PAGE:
For quite some time now, I have been writing about the rise of Taliban within the larger context of globalization. 1 I, however, never meant it to be an apology for the actions of Taliban: In my opinion what Taliban do to the children and women and soldiers of Pakistan is absolutely unforgivable and that is why I always condemn them in strongest possible terms. But I have always insisted that the rise of Taliban is ultimately connected, in the last instance, to the conditions unleashed by neoliberal capital.
During my conversations with my friends, some of them former commanders who served in FATA, I have now learned that my philosophical suspicions were true. I have also always insisted that the Taliban are not outside of the gambit of neoliberal capital, but, rather, a product of it. It is now evident to me that Taliban are also a commodity: a commodity for purchase as private militias to safeguard the interests of the powers that be.
For instance, the Americans “own” their own Taliban fighters to protect the long line of communication from Karachi to Khyber pass. Similarly, the Chines hire their own Taliban militias to protect their contractual projects in Pakistan. the list goes on: there are Indian, Iranian, and, of course, Pakistani Taliban. sometimes, I learned, it is hard to guess which group belongs to whom as the Taliban, in the true entrepreneurial spirit of mercenaries, often switch sides to work for the highest bidder. 2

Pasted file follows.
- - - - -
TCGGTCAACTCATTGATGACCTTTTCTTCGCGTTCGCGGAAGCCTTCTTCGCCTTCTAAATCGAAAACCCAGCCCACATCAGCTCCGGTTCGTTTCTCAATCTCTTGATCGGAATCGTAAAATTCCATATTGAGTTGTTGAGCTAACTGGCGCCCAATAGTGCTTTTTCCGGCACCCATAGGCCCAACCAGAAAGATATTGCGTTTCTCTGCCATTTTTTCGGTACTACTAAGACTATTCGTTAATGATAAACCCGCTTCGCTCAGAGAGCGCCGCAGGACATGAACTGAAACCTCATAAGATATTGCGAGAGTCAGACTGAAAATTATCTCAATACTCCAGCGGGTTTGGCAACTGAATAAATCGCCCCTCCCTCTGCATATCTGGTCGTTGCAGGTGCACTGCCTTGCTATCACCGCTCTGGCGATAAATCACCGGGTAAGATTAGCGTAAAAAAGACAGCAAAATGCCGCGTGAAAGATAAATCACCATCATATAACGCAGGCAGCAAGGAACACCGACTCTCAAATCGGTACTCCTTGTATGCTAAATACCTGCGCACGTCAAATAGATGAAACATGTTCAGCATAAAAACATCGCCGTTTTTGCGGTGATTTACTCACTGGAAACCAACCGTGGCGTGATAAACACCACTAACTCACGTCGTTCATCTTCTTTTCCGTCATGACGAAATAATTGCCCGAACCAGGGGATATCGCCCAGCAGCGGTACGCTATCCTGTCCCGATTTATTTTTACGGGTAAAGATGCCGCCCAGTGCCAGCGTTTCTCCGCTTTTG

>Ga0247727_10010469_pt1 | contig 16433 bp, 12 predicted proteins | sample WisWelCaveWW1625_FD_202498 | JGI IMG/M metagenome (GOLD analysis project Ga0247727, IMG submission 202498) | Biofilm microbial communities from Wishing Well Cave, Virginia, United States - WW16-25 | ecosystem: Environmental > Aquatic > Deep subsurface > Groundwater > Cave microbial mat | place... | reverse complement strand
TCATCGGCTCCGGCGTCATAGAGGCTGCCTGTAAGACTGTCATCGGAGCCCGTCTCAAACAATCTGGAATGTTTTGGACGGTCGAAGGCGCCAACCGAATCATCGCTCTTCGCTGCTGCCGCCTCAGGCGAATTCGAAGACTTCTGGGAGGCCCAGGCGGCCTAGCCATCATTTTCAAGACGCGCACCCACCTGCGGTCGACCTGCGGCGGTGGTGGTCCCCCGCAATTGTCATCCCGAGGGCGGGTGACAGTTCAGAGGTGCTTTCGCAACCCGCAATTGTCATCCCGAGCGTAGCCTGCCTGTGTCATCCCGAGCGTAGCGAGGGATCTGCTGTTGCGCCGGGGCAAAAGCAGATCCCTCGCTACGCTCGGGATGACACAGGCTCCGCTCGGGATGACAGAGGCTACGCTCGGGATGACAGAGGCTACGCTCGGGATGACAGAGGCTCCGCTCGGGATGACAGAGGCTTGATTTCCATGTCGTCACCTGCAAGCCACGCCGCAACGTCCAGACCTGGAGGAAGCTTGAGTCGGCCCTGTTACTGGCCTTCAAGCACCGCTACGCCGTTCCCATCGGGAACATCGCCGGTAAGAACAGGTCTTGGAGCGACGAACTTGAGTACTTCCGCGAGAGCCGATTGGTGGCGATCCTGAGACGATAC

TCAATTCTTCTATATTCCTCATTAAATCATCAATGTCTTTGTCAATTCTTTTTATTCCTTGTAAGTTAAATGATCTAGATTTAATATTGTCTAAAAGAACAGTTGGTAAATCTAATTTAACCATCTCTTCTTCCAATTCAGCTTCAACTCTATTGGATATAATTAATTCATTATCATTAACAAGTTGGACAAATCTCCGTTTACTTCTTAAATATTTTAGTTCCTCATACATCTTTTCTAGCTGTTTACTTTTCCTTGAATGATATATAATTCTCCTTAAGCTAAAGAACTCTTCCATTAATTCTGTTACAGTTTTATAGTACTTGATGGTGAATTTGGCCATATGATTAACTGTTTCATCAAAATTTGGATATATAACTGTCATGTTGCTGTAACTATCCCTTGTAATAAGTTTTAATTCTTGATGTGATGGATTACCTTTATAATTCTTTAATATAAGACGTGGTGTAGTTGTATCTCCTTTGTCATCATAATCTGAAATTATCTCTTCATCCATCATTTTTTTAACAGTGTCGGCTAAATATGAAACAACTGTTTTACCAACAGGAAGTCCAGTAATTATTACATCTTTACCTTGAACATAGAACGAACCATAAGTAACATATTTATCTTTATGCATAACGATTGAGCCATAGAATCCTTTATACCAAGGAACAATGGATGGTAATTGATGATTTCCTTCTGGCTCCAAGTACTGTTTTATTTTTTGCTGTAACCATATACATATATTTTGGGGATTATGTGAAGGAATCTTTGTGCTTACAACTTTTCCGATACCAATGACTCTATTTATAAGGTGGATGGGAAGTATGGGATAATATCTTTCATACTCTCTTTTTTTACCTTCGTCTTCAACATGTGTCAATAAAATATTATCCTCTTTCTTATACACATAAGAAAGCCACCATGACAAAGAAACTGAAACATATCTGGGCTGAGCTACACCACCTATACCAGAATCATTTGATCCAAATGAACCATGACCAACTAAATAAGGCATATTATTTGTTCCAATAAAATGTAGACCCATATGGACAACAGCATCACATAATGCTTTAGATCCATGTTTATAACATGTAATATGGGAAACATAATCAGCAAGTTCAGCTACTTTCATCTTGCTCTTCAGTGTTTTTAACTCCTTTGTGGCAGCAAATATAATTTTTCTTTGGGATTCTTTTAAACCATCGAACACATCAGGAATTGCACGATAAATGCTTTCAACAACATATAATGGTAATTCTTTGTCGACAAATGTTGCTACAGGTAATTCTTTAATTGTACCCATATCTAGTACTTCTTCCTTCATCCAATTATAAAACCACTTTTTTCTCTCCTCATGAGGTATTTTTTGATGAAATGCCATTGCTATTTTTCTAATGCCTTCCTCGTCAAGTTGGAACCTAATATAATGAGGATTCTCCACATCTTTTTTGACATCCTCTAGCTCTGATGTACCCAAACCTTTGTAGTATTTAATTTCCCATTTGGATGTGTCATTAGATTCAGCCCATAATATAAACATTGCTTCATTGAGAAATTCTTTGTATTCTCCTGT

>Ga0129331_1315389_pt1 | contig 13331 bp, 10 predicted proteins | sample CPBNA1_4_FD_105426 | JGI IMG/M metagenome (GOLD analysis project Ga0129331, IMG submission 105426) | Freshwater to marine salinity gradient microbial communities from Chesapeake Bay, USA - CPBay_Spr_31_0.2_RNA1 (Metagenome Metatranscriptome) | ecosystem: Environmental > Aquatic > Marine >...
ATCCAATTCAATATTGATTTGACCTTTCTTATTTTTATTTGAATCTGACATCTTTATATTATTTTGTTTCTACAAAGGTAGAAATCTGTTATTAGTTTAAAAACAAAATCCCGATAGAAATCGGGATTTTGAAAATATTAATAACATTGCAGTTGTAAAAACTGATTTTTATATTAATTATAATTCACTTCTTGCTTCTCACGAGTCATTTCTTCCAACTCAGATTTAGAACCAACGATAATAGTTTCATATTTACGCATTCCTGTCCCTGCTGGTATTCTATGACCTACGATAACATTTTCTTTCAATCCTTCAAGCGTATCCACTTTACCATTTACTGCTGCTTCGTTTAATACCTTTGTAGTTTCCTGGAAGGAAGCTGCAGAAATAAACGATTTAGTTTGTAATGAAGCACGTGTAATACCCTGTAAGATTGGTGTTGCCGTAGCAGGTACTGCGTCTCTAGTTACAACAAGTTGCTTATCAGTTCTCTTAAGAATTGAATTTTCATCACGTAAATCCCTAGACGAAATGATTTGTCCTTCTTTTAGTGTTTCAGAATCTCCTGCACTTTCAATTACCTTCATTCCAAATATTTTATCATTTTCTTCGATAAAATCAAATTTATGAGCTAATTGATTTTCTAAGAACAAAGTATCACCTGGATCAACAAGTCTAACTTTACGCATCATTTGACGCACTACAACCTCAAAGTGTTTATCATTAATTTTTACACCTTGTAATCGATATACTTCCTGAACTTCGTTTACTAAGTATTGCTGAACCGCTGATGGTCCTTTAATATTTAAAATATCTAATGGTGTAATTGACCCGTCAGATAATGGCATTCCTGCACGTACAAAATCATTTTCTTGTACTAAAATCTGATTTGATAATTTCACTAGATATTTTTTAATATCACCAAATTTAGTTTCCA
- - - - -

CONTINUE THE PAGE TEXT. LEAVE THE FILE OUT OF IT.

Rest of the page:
So to posit Talibanization of Pakistan simply in religious terms is no longer sustainable: Taliban are intricately connected to the privatization of violence in Pakistan. They are part of the logic of neoliberal capital, and the very powers that cry foul about every Pakistani action are deeply implicated in the process of creating more and more Taliban. In fact, according to some of my former colleagues, anyone can work for a particular Taliban group just as long as they grow a beard and let their hair grow.
So, it is sad to say that the creation of Taliban is also determined, in the last instance, by the economics. There is some food for thought here and, of course, we must also read our Marx more carefully.
- “Neoliberal Dispositif and the Rise of Fundamentalism: The Case of Pakistan.” Journal of International and Global Studies, Vol. 3 (1) 2011: 21-31 ↩
- In a way this practice is no different from the hiring of private militias by western corporations in South America as well as Africa. ↩